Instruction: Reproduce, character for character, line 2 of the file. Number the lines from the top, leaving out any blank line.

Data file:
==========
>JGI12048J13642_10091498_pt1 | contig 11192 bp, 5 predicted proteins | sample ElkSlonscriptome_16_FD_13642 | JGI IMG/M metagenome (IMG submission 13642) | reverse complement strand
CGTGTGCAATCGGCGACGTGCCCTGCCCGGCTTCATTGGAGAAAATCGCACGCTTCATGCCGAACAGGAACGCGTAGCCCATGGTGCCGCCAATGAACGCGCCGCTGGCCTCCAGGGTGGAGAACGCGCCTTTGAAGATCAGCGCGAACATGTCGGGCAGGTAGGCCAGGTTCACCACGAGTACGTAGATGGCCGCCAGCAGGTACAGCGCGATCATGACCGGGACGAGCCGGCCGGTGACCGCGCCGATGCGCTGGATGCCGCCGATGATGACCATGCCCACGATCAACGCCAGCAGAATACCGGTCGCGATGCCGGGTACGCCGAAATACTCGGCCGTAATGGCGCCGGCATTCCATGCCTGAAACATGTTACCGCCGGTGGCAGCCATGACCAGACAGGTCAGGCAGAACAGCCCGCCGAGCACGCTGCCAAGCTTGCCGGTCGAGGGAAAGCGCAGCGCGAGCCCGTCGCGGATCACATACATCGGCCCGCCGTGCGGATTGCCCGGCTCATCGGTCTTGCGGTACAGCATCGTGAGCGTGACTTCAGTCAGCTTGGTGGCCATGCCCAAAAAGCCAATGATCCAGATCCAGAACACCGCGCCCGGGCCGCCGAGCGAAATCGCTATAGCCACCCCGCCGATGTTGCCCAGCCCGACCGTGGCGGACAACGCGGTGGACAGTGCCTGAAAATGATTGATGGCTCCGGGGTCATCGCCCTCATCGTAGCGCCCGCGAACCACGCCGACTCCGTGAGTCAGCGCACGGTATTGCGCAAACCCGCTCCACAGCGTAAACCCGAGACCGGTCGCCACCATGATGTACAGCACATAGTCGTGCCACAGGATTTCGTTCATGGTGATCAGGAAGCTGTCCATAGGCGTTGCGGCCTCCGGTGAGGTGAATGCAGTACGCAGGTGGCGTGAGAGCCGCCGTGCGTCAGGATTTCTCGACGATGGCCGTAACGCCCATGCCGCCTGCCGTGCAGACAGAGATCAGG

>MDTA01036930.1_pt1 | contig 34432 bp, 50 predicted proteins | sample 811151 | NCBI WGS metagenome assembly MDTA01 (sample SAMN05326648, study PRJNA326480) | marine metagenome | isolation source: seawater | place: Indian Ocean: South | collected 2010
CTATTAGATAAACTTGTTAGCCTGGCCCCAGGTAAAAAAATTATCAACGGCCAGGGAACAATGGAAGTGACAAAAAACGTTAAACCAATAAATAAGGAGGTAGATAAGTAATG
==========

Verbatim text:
CGTGTGCAATCGGCGACGTGCCCTGCCCGGCTTCATTGGAGAAAATCGCACGCTTCATGCCGAACAGGAACGCGTAGCCCATGGTGCCGCCAATGAACGCGCCGCTGGCCTCCAGGGTGGAGAACGCGCCTTTGAAGATCAGCGCGAACATGTCGGGCAGGTAGGCCAGGTTCACCACGAGTACGTAGATGGCCGCCAGCAGGTACAGCGCGATCATGACCGGGACGAGCCGGCCGGTGACCGCGCCGATGCGCTGGATGCCGCCGATGATGACCATGCCCACGATCAACGCCAGCAGAATACCGGTCGCGATGCCGGGTACGCCGAAATACTCGGCCGTAATGGCGCCGGCATTCCATGCCTGAAACATGTTACCGCCGGTGGCAGCCATGACCAGACAGGTCAGGCAGAACAGCCCGCCGAGCACGCTGCCAAGCTTGCCGGTCGAGGGAAAGCGCAGCGCGAGCCCGTCGCGGATCACATACATCGGCCCGCCGTGCGGATTGCCCGGCTCATCGGTCTTGCGGTACAGCATCGTGAGCGTGACTTCAGTCAGCTTGGTGGCCATGCCCAAAAAGCCAATGATCCAGATCCAGAACACCGCGCCCGGGCCGCCGAGCGAAATCGCTATAGCCACCCCGCCGATGTTGCCCAGCCCGACCGTGGCGGACAACGCGGTGGACAGTGCCTGAAAATGATTGATGGCTCCGGGGTCATCGCCCTCATCGTAGCGCCCGCGAACCACGCCGACTCCGTGAGTCAGCGCACGGTATTGCGCAAACCCGCTCCACAGCGTAAACCCGAGACCGGTCGCCACCATGATGTACAGCACATAGTCGTGCCACAGGATTTCGTTCATGGTGATCAGGAAGCTGTCCATAGGCGTTGCGGCCTCCGGTGAGGTGAATGCAGTACGCAGGTGGCGTGAGAGCCGCCGTGCGTCAGGATTTCTCGACGATGGCCGTAACGCCCATGCCGCCTGCCGTGCAGACAGAGATCAGG